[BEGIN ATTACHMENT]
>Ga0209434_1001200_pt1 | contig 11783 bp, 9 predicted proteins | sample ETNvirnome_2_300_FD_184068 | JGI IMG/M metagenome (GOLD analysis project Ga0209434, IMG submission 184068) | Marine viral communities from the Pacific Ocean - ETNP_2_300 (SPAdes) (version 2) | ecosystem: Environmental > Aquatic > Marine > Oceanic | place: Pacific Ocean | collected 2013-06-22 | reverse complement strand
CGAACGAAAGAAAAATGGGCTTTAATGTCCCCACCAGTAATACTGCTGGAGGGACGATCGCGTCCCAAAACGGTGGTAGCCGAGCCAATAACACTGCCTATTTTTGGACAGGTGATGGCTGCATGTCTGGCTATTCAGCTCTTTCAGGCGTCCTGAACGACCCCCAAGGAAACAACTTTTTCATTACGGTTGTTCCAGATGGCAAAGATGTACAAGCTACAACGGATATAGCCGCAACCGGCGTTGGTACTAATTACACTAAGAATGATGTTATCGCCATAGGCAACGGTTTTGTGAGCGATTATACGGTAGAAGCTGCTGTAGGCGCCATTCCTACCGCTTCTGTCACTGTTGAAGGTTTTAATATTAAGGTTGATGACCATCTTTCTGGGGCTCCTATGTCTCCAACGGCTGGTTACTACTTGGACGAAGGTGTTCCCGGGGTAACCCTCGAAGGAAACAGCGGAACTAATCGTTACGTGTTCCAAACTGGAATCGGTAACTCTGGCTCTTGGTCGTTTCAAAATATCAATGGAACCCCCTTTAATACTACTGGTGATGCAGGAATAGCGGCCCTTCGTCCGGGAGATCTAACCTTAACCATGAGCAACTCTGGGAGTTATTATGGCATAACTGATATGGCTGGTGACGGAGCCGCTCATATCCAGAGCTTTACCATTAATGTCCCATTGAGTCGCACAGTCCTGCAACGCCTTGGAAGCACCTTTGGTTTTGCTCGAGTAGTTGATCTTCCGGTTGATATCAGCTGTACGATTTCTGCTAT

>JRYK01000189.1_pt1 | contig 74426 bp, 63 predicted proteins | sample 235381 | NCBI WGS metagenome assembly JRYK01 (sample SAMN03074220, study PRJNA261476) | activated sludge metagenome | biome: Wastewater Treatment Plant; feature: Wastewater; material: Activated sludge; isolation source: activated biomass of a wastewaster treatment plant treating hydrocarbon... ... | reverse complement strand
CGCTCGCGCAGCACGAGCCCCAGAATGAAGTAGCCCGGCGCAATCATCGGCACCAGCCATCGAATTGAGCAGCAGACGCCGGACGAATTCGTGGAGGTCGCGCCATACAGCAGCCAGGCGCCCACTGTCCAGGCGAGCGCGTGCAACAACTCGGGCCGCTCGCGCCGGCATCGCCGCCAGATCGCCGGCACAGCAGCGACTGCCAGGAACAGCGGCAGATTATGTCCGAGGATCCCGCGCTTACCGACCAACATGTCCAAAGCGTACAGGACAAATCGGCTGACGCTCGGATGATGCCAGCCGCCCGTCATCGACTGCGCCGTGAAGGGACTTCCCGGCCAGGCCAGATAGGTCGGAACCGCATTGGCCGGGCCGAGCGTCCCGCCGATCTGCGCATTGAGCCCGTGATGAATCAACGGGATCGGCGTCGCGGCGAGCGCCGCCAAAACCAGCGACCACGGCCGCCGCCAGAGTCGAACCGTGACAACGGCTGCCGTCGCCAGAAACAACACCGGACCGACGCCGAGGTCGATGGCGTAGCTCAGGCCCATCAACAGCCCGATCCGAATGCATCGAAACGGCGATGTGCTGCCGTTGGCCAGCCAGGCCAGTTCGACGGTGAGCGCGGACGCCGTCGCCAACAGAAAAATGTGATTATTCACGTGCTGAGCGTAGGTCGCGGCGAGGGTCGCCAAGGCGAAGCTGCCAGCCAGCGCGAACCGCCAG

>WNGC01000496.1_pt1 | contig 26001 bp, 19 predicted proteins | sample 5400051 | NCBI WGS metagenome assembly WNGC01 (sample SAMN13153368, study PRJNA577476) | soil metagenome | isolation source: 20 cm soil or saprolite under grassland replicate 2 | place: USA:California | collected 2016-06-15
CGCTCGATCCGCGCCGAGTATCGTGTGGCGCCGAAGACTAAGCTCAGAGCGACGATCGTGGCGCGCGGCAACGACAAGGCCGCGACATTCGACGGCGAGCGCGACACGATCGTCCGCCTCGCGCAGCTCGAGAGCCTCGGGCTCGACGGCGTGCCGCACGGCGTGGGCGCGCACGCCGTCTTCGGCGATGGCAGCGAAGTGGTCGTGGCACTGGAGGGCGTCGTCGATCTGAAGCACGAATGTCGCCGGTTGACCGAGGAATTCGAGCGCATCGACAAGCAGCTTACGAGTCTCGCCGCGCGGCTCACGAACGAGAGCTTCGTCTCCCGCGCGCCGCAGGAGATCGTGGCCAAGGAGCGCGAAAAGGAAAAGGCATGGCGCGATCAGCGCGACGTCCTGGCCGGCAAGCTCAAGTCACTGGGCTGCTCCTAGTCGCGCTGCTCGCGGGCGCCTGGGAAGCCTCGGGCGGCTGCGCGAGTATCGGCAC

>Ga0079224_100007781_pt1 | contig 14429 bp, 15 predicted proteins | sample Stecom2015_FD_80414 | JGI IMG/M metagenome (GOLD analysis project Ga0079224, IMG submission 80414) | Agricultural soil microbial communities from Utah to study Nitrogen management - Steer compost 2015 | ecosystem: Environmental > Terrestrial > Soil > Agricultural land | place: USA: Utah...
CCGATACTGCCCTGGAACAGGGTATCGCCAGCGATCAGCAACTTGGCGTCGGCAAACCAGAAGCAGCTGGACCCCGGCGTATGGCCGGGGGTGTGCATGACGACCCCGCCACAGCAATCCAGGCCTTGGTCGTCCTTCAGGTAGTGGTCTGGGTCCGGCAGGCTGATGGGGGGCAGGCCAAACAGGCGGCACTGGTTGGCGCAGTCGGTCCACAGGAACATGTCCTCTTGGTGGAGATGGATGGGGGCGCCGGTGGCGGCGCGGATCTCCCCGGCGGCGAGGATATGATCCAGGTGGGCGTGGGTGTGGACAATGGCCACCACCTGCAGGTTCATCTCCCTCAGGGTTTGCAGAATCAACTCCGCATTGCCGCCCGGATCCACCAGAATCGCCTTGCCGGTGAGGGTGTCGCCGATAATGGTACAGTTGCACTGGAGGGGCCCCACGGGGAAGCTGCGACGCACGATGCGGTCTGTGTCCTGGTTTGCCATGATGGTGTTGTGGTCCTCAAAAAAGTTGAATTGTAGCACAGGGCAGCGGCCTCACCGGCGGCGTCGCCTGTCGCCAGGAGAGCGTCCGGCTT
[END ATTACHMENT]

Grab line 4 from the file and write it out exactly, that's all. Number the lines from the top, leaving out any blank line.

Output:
CGCTCGCGCAGCACGAGCCCCAGAATGAAGTAGCCCGGCGCAATCATCGGCACCAGCCATCGAATTGAGCAGCAGACGCCGGACGAATTCGTGGAGGTCGCGCCATACAGCAGCCAGGCGCCCACTGTCCAGGCGAGCGCGTGCAACAACTCGGGCCGCTCGCGCCGGCATCGCCGCCAGATCGCCGGCACAGCAGCGACTGCCAGGAACAGCGGCAGATTATGTCCGAGGATCCCGCGCTTACCGACCAACATGTCCAAAGCGTACAGGACAAATCGGCTGACGCTCGGATGATGCCAGCCGCCCGTCATCGACTGCGCCGTGAAGGGACTTCCCGGCCAGGCCAGATAGGTCGGAACCGCATTGGCCGGGCCGAGCGTCCCGCCGATCTGCGCATTGAGCCCGTGATGAATCAACGGGATCGGCGTCGCGGCGAGCGCCGCCAAAACCAGCGACCACGGCCGCCGCCAGAGTCGAACCGTGACAACGGCTGCCGTCGCCAGAAACAACACCGGACCGACGCCGAGGTCGATGGCGTAGCTCAGGCCCATCAACAGCCCGATCCGAATGCATCGAAACGGCGATGTGCTGCCGTTGGCCAGCCAGGCCAGTTCGACGGTGAGCGCGGACGCCGTCGCCAACAGAAAAATGTGATTATTCACGTGCTGAGCGTAGGTCGCGGCGAGGGTCGCCAAGGCGAAGCTGCCAGCCAGCGCGAACCGCCAG